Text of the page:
If you’re like me, you love NBC Sports’ coverage of the Premier League. The coverage is hands down the best we’ve ever seen when it comes to soccer, and the network hardly ever makes a wrong move. But you want more. Wouldn’t it be great to see more replays shown during the week? Would you tune in every day to watch Premier League news, interview and discussion shows? Could the network get the rights to classic footage and show that? Could we see more episodes of the Premier League Review Show and more?
What if NBC Sports could combine all of that into one Premier League Channel that would only be available in the United States and would be available on a subscription fee? You would get to see every single Premier League game live and on demand, as well as all of the shoulder programming and news you could possibly need or want. How much would you be willing to pay for that? $ 25/month? $ 30/month? Even $ 35/month?
At the same time that soccer fans in the United States are wanting more Premier League coverage, NBC Sports and its parent company Comcast faces a difficult future. Analysts predict that cable TV revenue in the US will drop by $ 2.7 billion in the next 10 years as the move to broadband continues to boom. Plus it’s harder than ever to hit revenue goals when sports TV rights fees are on a rise (including the Premier League, which cost NBC Sports $ 960 million for 6 years).
While NBC Sports already has the security of a 6-year TV rights cycle, it has to juggle the Premier League TV programming with other commitments, which is why Premier League games sometimes get moved to CNBC, USA and other channels because of the Olympics or other sports. And it’s why we haven’t seen a lot of shoulder programming from NBC Sports prior to or after the opening weekend.
When it comes down to it, NBC Sports has to focus its attention on where the money is. And NBC’s current business model focuses on generating revenue from TV advertising as well as cable subscriber fees. Although dated, NBCSN recently was receiving 32 cents out of every cable subscriber’s monthly bill. Compare that to the $ 7.04 that ESPN received. With such a disparity like that, NBC Sports has to be laser focused on keeping costs down and working within set budgets.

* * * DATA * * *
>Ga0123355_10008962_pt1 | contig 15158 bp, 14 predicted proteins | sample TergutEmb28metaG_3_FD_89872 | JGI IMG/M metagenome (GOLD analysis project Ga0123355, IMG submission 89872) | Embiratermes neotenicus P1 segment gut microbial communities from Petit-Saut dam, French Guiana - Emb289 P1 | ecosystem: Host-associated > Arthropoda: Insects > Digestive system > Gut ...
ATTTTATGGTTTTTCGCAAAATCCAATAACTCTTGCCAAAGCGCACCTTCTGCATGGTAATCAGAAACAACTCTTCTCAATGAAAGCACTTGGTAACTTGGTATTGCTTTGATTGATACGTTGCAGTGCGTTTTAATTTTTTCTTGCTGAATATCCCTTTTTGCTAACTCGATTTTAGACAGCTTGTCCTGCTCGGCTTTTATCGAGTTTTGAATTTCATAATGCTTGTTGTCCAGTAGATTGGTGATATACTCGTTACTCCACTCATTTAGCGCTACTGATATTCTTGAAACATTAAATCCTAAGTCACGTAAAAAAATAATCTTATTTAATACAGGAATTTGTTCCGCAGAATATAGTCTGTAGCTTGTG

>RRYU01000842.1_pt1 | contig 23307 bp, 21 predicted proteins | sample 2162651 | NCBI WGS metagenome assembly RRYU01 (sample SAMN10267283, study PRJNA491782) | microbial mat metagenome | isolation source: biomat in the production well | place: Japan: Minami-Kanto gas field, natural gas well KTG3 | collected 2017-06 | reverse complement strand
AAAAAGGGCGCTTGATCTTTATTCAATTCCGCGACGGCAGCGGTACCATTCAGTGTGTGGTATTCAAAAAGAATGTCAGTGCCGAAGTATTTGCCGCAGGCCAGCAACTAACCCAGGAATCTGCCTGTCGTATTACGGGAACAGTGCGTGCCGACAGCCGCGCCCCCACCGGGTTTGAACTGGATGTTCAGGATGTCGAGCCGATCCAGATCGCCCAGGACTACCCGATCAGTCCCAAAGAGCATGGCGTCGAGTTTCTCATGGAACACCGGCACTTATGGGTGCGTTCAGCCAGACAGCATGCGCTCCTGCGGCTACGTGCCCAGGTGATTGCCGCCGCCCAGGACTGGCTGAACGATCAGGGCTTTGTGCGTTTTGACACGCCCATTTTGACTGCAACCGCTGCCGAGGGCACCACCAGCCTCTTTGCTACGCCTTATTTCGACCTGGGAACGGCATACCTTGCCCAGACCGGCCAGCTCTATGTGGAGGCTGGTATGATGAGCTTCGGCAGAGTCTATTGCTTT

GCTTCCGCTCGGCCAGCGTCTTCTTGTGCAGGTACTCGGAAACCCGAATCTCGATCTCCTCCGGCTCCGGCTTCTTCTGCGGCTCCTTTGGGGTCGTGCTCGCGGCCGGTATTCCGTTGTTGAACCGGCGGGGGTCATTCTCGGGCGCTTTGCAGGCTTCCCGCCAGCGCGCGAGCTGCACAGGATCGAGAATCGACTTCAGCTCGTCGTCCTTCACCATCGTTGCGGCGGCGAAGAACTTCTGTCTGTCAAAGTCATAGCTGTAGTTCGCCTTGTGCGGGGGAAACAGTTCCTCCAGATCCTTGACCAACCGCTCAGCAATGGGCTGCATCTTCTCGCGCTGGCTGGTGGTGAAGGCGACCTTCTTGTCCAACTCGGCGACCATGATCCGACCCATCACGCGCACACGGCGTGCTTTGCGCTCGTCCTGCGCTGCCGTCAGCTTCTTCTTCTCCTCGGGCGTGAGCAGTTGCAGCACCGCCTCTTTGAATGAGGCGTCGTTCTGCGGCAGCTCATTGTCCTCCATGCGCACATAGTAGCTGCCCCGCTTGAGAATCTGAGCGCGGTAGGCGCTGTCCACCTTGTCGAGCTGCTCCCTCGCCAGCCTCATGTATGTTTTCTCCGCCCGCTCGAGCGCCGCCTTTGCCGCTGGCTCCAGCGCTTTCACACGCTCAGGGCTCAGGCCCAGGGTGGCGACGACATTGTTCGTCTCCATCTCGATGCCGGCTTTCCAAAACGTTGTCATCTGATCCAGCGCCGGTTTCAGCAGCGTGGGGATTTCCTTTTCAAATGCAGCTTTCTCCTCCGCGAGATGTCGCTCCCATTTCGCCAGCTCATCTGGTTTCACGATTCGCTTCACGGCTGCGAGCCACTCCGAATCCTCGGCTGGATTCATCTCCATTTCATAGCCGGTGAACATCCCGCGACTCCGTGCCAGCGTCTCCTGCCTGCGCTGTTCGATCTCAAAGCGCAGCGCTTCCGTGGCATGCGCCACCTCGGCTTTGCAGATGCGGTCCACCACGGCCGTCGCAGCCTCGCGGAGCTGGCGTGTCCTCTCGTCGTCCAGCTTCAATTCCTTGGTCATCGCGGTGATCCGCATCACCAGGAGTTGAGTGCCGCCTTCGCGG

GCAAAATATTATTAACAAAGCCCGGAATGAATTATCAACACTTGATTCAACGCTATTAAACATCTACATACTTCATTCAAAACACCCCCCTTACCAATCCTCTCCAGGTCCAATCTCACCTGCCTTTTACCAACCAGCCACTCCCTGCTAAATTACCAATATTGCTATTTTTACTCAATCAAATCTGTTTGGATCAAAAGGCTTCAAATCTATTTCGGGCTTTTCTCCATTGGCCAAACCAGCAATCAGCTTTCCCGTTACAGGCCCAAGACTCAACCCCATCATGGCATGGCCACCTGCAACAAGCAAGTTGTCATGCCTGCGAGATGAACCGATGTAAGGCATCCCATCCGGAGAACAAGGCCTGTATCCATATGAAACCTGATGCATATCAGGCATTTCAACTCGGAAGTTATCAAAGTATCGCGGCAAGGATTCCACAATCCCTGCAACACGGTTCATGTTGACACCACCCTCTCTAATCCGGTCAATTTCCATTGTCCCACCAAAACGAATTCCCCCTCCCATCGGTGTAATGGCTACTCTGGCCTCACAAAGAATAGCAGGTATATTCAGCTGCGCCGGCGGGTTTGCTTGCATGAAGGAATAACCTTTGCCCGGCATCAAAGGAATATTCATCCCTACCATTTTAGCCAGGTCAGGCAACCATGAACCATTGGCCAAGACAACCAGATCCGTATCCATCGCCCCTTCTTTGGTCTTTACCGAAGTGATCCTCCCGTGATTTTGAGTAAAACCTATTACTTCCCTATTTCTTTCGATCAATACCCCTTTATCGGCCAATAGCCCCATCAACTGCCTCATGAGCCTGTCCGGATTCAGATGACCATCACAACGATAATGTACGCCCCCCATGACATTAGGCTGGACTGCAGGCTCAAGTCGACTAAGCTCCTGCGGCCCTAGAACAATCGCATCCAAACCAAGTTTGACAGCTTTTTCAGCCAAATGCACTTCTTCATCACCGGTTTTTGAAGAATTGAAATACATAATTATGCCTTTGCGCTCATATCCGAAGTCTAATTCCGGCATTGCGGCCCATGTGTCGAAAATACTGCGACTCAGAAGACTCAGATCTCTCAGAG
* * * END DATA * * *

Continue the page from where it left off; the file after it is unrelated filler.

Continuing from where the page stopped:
But by basing its business model on TV ad revenue and subscriber fees as well as working within tight budgets, NBC Sports is limited to what it can provide the consumer.
That’s why I think the business model should change and NBC Sports should consider launching a Premier League Channel.
For new fans and tire kickers, NBC could still broadcast 1 or 2 Premier League games per weekend on over-the-air television or NBCSN. But if you want to watch all 10 games live and on-demand as well as watch all of the daily Premier League coverage (a lot of it from Premier League Productions where NBC Sports doesn’t have reinvent the wheel or spend a lot of production costs creating new shows), you would need to subscribe to the Premier League Channel.
Given that the TV industry is a mess when it comes to adding new networks to cable networks across the United States, the Premier League Channel would be a digital only channel that’s available online. It would feature an app that works on Roku, Xbox One, PS4, Apple TV, Chromecast, Amazon Fire and other devices. Plus, Sling TV, PS Vue and fuboTV customers would subscribe to the channel through those streaming services too. By being available online, it guarantees that every single person that wants the Premier League Channel can get it no matter where they live and whether they’re a cord cutter or not.
On top of the Premier League Channel, you could subscribe to your favorite club’s channel for an extra $ 5/month so you get more news straight from the club in addition to all of the Premier League news and games.
The economics of a Premier League Channel would depend on how many people would sign up for it in order to make it viable where NBC Sports could generate more revenue via a direct business model instead of focusing its efforts on TV advertising and subscriber fees.
But with more consumers getting rid of their cable and satellite services and moving to watching programming via broadband, it would be wise for NBC Sports to consider being ahead of the curve and being a leader in its industry.
I believe the secret to the Premier League Channel’s success would be in the shoulder programming. Yes, the games are vitally important, but it’s the shoulder programming that would make or break the channel. But most of that type of programming is already available at NBC’s fingertips with Premier League Productions – the vast majority of which Americans have never seen.
So what do you think? If NBC Sports considered launching a Premier League Channel, would you be in? And if so, how much would you be willing to pay each month? Share your opinions in the comments section below.